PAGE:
Army stronger with Androids

Android-powered smartphones will help soldiers of the future discover better trails, locate colleagues and build stronger defense -- capability that just doesn’t exist today. They'll be a permanent fixture in the United States Army, officials said. traveled to White Sands Missile Range in south central New Mexico, where soldiers are testing the Motorola ATRIX and the General Dynamics made Motorola GD300, as well other smartphones, radios and handhelds in a massive war game. In military vehicles, combat leaders used Motorola Xoom tablets to get a unique new look at soldiers’ locations.

Brigade commander Col. Daniel Pinnell said the smartphones will allow him to lead a stronger defense team.

“Before this point I had to grab a hand mic and ask 30 people to describe to me as best they can on what piece of dirt they’re on [and] what condition they’re in,” Pinnell told

Now he just takes out his smartphone and checks out the screen.

'This is one of the most important things, strategically, that this army has taken up in recent years.'

— U.S. Army Secretary Hon. John McHugh

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“You can basically see everybody that’s on the ground. It gives us a lot of enhancement,” said U.S. Army Specialist Jordan Michael Rotecki-Kennedy, who has been helping evaluate the GPS-like network.

Indeed, there's no other system like it in place.

A brigade, based out of Fort Bliss, Tex., is testing the devices over the next several weeks in war-like exercises in the sweltering heat, deserts and mountains of the immense White Sands range, including practice battles and counter-insurgency operations in mock-Afghan villages.

The commands are given hundreds of miles away from Fort Campbell, Ky. -- equivalent to the distance soliders would range from base during operations abroad.

On the field, they aren’t looking for bars from AT&T or Virgin Mobile. The phones, known to the Army as end-user devices, are connected by USB to a radio system that carries voice and data on a secured network.

The gadgets are far from what you'd find in a store, however much they may look the same. They work on military software called Nett Warrior developed by the Army, meaning when a soldier turns on the phone, he won't see apps or anything like a Google Maps.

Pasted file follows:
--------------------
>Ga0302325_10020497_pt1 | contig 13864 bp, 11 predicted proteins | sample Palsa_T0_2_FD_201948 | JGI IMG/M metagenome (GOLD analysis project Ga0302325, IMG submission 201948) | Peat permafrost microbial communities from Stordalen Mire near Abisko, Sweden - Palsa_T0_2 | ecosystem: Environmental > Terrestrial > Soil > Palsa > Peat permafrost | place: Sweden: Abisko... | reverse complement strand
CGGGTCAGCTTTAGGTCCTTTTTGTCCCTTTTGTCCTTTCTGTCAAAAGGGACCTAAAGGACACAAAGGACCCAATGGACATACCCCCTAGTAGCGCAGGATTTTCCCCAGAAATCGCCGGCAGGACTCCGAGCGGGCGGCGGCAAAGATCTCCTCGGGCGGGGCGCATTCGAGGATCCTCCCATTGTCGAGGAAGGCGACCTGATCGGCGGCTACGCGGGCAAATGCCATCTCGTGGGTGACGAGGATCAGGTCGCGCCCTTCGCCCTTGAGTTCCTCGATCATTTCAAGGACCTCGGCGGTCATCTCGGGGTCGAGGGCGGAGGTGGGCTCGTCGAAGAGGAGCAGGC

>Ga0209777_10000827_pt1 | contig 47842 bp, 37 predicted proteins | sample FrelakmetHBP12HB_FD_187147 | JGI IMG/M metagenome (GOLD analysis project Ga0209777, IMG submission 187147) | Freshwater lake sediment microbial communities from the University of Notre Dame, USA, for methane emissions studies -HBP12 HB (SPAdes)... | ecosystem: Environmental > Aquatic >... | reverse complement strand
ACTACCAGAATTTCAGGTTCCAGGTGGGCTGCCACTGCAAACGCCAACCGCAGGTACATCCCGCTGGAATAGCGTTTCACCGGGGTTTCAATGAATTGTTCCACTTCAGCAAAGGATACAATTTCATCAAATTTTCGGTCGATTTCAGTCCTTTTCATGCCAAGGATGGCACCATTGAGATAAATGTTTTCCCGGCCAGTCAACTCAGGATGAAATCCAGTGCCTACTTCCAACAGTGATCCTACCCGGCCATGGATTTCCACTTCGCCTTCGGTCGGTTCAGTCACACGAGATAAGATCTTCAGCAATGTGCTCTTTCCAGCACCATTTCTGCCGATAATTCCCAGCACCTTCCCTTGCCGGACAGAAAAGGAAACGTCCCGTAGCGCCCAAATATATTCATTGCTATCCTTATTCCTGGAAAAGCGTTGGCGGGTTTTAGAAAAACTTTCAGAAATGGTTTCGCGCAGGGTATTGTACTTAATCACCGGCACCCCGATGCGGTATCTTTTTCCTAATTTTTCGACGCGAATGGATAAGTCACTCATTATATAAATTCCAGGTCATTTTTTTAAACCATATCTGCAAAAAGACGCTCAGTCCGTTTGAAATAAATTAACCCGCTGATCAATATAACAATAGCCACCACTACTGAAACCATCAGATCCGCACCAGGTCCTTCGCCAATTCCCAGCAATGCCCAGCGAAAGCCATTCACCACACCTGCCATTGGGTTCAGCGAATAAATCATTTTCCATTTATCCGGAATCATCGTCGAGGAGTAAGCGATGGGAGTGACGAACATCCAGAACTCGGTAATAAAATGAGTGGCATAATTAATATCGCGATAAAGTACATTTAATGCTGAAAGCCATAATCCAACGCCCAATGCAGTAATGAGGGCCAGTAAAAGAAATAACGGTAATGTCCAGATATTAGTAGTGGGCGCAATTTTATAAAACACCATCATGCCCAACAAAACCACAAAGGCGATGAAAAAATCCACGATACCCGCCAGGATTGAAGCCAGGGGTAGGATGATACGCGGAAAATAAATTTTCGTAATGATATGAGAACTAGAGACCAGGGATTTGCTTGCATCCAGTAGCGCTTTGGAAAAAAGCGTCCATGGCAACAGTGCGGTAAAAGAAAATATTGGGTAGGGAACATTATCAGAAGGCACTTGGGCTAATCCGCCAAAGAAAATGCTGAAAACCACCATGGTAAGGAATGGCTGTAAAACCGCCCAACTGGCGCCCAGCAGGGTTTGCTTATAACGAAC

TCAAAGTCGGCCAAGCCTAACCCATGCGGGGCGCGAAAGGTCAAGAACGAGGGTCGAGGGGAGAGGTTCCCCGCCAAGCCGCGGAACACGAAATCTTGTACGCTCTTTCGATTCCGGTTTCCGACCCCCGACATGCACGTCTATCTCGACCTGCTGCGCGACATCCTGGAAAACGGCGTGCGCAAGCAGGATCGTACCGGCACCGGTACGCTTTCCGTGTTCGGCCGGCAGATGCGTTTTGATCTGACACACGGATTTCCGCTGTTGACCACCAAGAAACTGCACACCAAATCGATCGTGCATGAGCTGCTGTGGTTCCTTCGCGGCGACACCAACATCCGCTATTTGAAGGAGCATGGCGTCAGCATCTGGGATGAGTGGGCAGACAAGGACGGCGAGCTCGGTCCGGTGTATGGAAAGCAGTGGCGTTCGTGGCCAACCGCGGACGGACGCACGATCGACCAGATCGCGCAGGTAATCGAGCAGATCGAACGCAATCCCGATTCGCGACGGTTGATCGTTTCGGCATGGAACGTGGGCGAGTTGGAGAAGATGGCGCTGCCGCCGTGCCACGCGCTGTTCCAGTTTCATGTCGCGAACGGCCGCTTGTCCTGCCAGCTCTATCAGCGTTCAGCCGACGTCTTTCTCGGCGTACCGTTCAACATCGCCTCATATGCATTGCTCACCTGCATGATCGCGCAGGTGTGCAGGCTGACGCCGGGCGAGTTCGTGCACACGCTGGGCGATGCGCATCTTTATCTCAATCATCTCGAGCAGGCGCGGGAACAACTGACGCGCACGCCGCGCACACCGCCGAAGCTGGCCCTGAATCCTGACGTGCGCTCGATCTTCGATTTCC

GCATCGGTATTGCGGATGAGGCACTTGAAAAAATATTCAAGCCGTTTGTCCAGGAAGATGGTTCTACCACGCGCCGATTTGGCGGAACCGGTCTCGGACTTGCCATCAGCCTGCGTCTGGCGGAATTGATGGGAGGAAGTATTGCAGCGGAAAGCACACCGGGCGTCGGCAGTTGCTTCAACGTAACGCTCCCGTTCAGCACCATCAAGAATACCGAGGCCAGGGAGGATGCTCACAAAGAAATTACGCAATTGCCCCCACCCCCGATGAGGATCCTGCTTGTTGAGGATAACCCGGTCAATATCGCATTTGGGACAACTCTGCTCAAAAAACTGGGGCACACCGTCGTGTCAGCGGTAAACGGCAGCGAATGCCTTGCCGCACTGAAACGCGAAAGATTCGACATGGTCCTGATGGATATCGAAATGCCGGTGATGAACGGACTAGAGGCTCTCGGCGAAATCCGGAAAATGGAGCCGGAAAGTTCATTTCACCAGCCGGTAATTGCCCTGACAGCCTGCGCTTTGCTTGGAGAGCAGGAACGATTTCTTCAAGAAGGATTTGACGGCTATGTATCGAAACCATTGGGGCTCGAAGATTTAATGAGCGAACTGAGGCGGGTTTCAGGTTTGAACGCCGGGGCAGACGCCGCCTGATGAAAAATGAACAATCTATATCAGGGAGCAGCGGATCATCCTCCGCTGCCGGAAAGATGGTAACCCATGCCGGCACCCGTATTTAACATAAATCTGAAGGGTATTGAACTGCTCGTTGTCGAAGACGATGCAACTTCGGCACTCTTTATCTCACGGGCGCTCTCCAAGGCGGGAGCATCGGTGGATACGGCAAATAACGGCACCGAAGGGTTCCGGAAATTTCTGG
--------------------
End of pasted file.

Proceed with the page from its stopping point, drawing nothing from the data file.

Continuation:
Instead, the Army developed its own.

On Mar. 21, 2012, the Army launched the newest version of the Army Software Marketplace prototype, which delivers web-based and downloadable apps to all devices approved for use within the Army’s Common Operating Environment on the Army network.

“Training aids, planning tools and other apps in the Marketplace give Soldiers easy access to information we need to keep current,” said Sgt. 1st Class Nanette Williams, a member of the Army Executive Communications Team at the Pentagon.

The smartphones allow the men and women on the ground to get better visuals of their surroundings. If they run into harms way, they can send texts to other soldiers, or photos of enemies to intelligence.

“Everybody in between not only understands what the soldiers sees, but then can begin to help the soldier,” Col. Curt Hudson, spokesman for the Brigade Modernization Command, told

The Android’s batteries weigh only a quarter of a pound and last up to six hours, and a soldier can carry five of them in his pocket.

Network Integration Evaluation (NIE) is running the project series. This is the third such test to take place at White Sands Missile Range. This one has cost $60 million.

NIE has spent the last several years developing a strong communication infrastructure for the Army. The 2nd Brigade, 1st Armored Division of 3,800 soldiers is set to deploy to Afghanistan in fall 2013; they're spending the next several weeks testing 600 devices at White Sands.

The brigade will use the network upon deployment. Seven other deployed brigades are also expected to use the devices.

The desert, mountains and weather -- which includes sandstorms, rain, and sweltering heat -- put these soldiers in an environment very close to what they will experience in Afghanistan. It's ideal for this evaluation.

The entire range is equivalent to the size of Delaware.

U.S. Army Secretary Hon. John McHugh traveled to New Mexico to witness the integration.

“This is one of the most important things, strategically, that this army has taken up in recent years,” McHugh told

He said these exercises are no doubt taking soldiers to the next level.

“We’re not fielding something that looks good, but operationally works well on the battlefield and on the move,” McHugh added.

Soldiers say these networking devices aren’t difficult to pick up on.

“Just like the regular smartphone, you can read the [manual] all you want, but you’re going to find out more from using it,” Rotecki-Kennedy said.